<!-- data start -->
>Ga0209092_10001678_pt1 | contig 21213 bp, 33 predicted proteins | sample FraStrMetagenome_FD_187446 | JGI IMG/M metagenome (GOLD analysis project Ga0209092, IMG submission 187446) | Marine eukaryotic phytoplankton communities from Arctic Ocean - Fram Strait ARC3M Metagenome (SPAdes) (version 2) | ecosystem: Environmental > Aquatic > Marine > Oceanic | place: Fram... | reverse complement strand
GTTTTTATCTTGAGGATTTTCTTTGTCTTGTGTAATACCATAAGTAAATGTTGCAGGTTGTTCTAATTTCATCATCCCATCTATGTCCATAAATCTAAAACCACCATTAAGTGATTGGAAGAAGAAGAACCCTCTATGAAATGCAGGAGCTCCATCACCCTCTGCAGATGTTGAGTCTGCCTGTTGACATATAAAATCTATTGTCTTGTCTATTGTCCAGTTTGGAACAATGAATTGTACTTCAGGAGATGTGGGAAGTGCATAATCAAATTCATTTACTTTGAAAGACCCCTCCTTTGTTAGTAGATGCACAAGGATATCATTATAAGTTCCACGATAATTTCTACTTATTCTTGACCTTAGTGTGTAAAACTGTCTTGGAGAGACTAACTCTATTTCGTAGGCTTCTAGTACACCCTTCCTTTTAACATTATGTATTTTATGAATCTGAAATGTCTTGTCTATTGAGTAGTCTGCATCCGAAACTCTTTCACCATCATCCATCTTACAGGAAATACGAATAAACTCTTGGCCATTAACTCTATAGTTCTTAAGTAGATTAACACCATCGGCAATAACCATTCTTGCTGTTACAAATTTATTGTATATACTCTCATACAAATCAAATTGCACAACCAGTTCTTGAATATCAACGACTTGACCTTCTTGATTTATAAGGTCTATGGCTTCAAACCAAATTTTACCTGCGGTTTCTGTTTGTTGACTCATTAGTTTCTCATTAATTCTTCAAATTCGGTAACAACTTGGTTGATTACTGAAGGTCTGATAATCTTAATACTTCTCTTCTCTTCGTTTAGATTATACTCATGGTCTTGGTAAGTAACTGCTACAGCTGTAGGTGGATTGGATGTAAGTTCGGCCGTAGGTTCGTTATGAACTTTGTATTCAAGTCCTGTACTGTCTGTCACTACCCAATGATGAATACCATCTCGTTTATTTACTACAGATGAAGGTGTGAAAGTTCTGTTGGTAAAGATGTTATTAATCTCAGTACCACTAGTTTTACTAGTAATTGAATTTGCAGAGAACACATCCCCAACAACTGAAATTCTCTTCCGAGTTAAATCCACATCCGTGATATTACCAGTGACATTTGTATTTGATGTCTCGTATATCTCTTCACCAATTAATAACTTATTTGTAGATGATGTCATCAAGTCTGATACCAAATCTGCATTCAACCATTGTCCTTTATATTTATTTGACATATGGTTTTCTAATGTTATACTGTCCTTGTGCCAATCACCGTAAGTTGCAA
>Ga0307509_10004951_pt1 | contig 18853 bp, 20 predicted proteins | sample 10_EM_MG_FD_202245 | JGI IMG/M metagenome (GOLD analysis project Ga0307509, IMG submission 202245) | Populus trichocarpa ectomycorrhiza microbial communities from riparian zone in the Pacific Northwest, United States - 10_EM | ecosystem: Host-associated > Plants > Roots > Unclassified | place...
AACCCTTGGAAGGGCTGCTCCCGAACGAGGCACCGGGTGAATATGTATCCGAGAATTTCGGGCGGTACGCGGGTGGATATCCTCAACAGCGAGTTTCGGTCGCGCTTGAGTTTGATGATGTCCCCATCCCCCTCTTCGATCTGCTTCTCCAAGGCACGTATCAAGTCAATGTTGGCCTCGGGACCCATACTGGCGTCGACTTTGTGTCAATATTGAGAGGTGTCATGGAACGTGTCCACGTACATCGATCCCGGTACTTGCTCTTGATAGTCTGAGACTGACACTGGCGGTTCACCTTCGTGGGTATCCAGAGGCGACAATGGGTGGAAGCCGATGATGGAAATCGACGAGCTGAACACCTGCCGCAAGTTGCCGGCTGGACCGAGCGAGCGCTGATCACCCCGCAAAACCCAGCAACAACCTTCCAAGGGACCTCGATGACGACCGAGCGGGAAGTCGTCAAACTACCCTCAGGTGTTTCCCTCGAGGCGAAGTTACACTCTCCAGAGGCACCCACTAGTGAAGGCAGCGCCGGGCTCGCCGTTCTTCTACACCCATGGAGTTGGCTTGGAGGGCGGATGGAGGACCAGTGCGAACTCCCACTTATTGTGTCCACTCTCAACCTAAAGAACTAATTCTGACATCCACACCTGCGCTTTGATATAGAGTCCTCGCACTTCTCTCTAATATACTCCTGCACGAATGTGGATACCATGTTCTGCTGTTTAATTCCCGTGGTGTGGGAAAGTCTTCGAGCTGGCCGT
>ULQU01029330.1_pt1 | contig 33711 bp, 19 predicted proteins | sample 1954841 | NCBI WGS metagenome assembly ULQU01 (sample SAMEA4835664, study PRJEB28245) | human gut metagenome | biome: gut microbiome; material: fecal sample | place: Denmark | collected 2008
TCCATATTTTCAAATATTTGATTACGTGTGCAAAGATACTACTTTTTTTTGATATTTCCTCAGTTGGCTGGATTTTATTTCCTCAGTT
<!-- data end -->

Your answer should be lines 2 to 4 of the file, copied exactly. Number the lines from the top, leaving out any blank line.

GTTTTTATCTTGAGGATTTTCTTTGTCTTGTGTAATACCATAAGTAAATGTTGCAGGTTGTTCTAATTTCATCATCCCATCTATGTCCATAAATCTAAAACCACCATTAAGTGATTGGAAGAAGAAGAACCCTCTATGAAATGCAGGAGCTCCATCACCCTCTGCAGATGTTGAGTCTGCCTGTTGACATATAAAATCTATTGTCTTGTCTATTGTCCAGTTTGGAACAATGAATTGTACTTCAGGAGATGTGGGAAGTGCATAATCAAATTCATTTACTTTGAAAGACCCCTCCTTTGTTAGTAGATGCACAAGGATATCATTATAAGTTCCACGATAATTTCTACTTATTCTTGACCTTAGTGTGTAAAACTGTCTTGGAGAGACTAACTCTATTTCGTAGGCTTCTAGTACACCCTTCCTTTTAACATTATGTATTTTATGAATCTGAAATGTCTTGTCTATTGAGTAGTCTGCATCCGAAACTCTTTCACCATCATCCATCTTACAGGAAATACGAATAAACTCTTGGCCATTAACTCTATAGTTCTTAAGTAGATTAACACCATCGGCAATAACCATTCTTGCTGTTACAAATTTATTGTATATACTCTCATACAAATCAAATTGCACAACCAGTTCTTGAATATCAACGACTTGACCTTCTTGATTTATAAGGTCTATGGCTTCAAACCAAATTTTACCTGCGGTTTCTGTTTGTTGACTCATTAGTTTCTCATTAATTCTTCAAATTCGGTAACAACTTGGTTGATTACTGAAGGTCTGATAATCTTAATACTTCTCTTCTCTTCGTTTAGATTATACTCATGGTCTTGGTAAGTAACTGCTACAGCTGTAGGTGGATTGGATGTAAGTTCGGCCGTAGGTTCGTTATGAACTTTGTATTCAAGTCCTGTACTGTCTGTCACTACCCAATGATGAATACCATCTCGTTTATTTACTACAGATGAAGGTGTGAAAGTTCTGTTGGTAAAGATGTTATTAATCTCAGTACCACTAGTTTTACTAGTAATTGAATTTGCAGAGAACACATCCCCAACAACTGAAATTCTCTTCCGAGTTAAATCCACATCCGTGATATTACCAGTGACATTTGTATTTGATGTCTCGTATATCTCTTCACCAATTAATAACTTATTTGTAGATGATGTCATCAAGTCTGATACCAAATCTGCATTCAACCATTGTCCTTTATATTTATTTGACATATGGTTTTCTAATGTTATACTGTCCTTGTGCCAATCACCGTAAGTTGCAA
>Ga0307509_10004951_pt1 | contig 18853 bp, 20 predicted proteins | sample 10_EM_MG_FD_202245 | JGI IMG/M metagenome (GOLD analysis project Ga0307509, IMG submission 202245) | Populus trichocarpa ectomycorrhiza microbial communities from riparian zone in the Pacific Northwest, United States - 10_EM | ecosystem: Host-associated > Plants > Roots > Unclassified | place...
AACCCTTGGAAGGGCTGCTCCCGAACGAGGCACCGGGTGAATATGTATCCGAGAATTTCGGGCGGTACGCGGGTGGATATCCTCAACAGCGAGTTTCGGTCGCGCTTGAGTTTGATGATGTCCCCATCCCCCTCTTCGATCTGCTTCTCCAAGGCACGTATCAAGTCAATGTTGGCCTCGGGACCCATACTGGCGTCGACTTTGTGTCAATATTGAGAGGTGTCATGGAACGTGTCCACGTACATCGATCCCGGTACTTGCTCTTGATAGTCTGAGACTGACACTGGCGGTTCACCTTCGTGGGTATCCAGAGGCGACAATGGGTGGAAGCCGATGATGGAAATCGACGAGCTGAACACCTGCCGCAAGTTGCCGGCTGGACCGAGCGAGCGCTGATCACCCCGCAAAACCCAGCAACAACCTTCCAAGGGACCTCGATGACGACCGAGCGGGAAGTCGTCAAACTACCCTCAGGTGTTTCCCTCGAGGCGAAGTTACACTCTCCAGAGGCACCCACTAGTGAAGGCAGCGCCGGGCTCGCCGTTCTTCTACACCCATGGAGTTGGCTTGGAGGGCGGATGGAGGACCAGTGCGAACTCCCACTTATTGTGTCCACTCTCAACCTAAAGAACTAATTCTGACATCCACACCTGCGCTTTGATATAGAGTCCTCGCACTTCTCTCTAATATACTCCTGCACGAATGTGGATACCATGTTCTGCTGTTTAATTCCCGTGGTGTGGGAAAGTCTTCGAGCTGGCCGT